The Senate's early Christmas Eve vote on healthcare reform was another step in this slow, but necessary and overdue process.
Although some folks disagree, I welcome this as tangible progress addressing an long-standing issue of great importance to millions of Americans, and therefore clearly a reason to rejoice.
But, more hurdles must be overcome before any of the anticipated benefits are manifested.
The Senate and House bills must be reconciled and the all-important final approving votes cast, before the measure can be sent to the President for his signature.
Then, the real work begins of explaining and implementing the changes over time.
Will this measure address all the identified problems to every one's satisfaction?
Of course not, but it is the best that could be agreed upon for now.
As likely improvements are proposed and defects are discovered, these will provide valuable impetus for further refinements.
Often, initial progress on an issue is the hardest part, and the difficulty witnessed during this year's debate certainly fits that profile.
But, like it or not, adversarial debate is the primary method by which this country changes its policies and regulations.
And, despite all the vitriol, posturing rhetoric and costly lobbying, a majority -actually a super majority- of our elected Congressional representatives have supported the respective House and Senate bills now awaiting melding into a single bill that both bodies can approve.
The process has been anything but pretty to watch, fueled by unusually nasty partisan politics, ideological arguments and outrageous claims and speculation.
But, this issue is one that our President prioritized during the past election, so its debate should been no surprise.
What was a surprise -at least to me- was the partisan ferocity exhibited by those calling themselves 'conservatives', who seized upon this issue as a way to stir up public anger and frustration to help sway voters during next year's elections.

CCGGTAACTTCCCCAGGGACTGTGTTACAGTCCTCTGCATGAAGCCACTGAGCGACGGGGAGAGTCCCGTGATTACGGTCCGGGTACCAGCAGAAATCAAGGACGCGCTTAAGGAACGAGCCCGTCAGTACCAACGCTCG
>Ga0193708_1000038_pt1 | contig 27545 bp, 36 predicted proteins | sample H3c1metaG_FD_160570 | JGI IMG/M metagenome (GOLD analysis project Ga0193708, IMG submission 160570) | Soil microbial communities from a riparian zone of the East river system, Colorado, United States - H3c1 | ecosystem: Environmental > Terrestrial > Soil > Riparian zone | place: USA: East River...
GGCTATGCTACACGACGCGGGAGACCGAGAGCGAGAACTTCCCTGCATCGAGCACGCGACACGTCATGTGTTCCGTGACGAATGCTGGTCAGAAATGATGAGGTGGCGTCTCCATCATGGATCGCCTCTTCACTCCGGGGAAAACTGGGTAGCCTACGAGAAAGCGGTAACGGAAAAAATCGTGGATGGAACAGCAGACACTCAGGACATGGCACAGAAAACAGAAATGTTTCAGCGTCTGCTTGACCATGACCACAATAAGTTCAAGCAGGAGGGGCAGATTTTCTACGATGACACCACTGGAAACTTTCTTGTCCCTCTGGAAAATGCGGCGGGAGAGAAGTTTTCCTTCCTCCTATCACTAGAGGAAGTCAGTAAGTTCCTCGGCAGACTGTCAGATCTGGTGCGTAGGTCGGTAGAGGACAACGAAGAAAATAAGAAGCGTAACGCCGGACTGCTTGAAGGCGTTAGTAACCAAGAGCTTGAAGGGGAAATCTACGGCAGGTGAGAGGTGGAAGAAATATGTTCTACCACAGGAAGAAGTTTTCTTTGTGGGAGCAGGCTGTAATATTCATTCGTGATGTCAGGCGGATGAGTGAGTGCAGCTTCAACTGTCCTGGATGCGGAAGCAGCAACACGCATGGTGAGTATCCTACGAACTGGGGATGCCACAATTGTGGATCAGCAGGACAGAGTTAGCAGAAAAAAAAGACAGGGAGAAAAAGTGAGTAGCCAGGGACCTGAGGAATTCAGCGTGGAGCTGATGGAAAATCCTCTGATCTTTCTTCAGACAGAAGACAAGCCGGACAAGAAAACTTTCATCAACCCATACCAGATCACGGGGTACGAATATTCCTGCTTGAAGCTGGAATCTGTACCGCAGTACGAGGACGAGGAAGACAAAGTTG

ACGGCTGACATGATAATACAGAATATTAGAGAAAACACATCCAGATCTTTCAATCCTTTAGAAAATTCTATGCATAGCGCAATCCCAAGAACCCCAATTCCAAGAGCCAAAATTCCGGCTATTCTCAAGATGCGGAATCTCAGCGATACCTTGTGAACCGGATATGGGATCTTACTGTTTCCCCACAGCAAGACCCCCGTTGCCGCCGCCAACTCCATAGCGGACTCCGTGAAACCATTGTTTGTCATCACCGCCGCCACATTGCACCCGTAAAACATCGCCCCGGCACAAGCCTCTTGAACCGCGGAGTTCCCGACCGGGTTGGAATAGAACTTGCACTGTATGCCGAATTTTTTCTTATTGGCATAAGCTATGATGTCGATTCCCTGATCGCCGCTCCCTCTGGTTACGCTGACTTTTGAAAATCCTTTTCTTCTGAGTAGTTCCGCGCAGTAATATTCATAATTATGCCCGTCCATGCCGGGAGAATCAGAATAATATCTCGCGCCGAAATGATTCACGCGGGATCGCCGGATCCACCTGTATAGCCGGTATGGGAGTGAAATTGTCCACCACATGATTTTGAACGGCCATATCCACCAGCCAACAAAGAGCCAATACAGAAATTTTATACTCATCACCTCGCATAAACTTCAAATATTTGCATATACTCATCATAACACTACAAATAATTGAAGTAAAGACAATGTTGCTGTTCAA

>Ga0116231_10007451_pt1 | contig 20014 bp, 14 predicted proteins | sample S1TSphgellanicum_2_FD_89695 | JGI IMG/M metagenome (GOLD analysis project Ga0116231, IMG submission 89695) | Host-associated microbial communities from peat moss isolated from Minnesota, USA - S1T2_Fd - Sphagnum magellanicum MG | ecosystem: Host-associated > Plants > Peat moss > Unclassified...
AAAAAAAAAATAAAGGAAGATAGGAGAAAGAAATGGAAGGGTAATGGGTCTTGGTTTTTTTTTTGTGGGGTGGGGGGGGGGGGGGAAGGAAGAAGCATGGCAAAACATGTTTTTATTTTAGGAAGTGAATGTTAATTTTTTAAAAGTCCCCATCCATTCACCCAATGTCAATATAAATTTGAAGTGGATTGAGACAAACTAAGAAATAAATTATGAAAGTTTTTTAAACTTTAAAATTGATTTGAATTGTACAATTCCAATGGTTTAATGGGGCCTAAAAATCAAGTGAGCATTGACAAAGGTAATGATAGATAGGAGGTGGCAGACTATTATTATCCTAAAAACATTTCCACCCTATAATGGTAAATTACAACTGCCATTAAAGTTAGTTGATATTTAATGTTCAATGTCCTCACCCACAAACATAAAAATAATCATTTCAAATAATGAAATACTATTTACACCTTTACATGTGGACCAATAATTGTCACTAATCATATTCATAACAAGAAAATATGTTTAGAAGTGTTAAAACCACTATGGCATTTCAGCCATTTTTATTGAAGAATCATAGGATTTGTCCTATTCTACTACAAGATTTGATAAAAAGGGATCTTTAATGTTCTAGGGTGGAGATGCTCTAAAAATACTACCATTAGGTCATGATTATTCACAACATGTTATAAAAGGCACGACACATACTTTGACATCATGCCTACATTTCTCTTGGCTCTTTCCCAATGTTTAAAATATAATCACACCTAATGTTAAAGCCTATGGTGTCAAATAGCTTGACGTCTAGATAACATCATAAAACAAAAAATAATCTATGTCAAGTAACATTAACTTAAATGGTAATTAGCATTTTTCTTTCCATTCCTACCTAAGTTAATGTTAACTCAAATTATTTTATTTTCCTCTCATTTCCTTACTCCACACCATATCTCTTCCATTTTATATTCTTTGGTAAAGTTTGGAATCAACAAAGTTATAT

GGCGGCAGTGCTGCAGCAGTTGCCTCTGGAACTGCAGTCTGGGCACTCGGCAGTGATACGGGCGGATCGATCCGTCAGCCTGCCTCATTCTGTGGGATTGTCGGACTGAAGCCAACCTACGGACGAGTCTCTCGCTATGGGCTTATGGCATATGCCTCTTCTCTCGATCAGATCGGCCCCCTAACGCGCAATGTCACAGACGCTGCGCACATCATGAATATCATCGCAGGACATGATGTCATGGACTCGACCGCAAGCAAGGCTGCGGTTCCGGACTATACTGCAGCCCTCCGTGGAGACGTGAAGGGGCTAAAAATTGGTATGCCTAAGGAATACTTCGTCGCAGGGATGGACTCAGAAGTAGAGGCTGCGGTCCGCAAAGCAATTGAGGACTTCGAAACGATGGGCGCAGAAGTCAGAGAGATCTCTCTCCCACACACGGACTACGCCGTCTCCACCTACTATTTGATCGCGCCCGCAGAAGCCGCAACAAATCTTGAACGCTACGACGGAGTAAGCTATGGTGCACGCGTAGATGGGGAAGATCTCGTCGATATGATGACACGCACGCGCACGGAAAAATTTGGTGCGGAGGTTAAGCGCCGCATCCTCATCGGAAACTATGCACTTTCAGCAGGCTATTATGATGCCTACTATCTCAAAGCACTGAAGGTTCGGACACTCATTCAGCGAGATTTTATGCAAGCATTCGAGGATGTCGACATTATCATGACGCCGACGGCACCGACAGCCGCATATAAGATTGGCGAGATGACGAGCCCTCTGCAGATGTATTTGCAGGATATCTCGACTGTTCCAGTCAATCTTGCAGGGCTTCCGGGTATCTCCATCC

That kind of mindset and motivation has become all too prevalent lately.
While elected members of Congress do represent different constituencies, they also share the responsibility for representing all Americans and what is in the best interest of our Country as a whole.
To achieve that goal, some degree of true bipartisanship is necessary to forge workable compromises.
I find it very hard to accept that there were NO Republican Senators willing to demonstrate the caring and courage to vote their conscience instead of political party line!
The three main elements of any healthcare reform are ACCESS, COSTS and QUALITY, with their priorities in the same order.
Who really believes its not important to make some level of healthcare access to over 30 million citizens who don't have it?
Whose interests are served by continuing to ignore this situation and deny no reform is necessary?
And, who doubts that healthcare cost effectiveness can be dramatically improved by more competition, less paper shuffling and less reliance on for-profit healthcare providers?
You know, government run healthcare in this Country is pretty well administered; just think of MediCare and the Veterans Administration.
I have had MediCare as my primary health insurance for the last 2 years and find it remarkably good and easy to use, despite my earlier, uninformed doubts.
As far as healthcare quality is concerned, that is generally considered pretty good.
But, as healthcare expands to cover millions of new people, more doctors, nurses and technicians will certainly need to be trained and qualified.
Perhaps equally important is the emphasis on healthy diets and habits and wellness programs which can help prevent many illnesses and disabilities before they become major health problems.
While there will remain healthcare gaps, inequalities, financing difficulties and new methods of providing timely care, I believe the first step now being taken, is a step in the right direction.
And, it is something for which most Americans can rejoice during this Christmas season!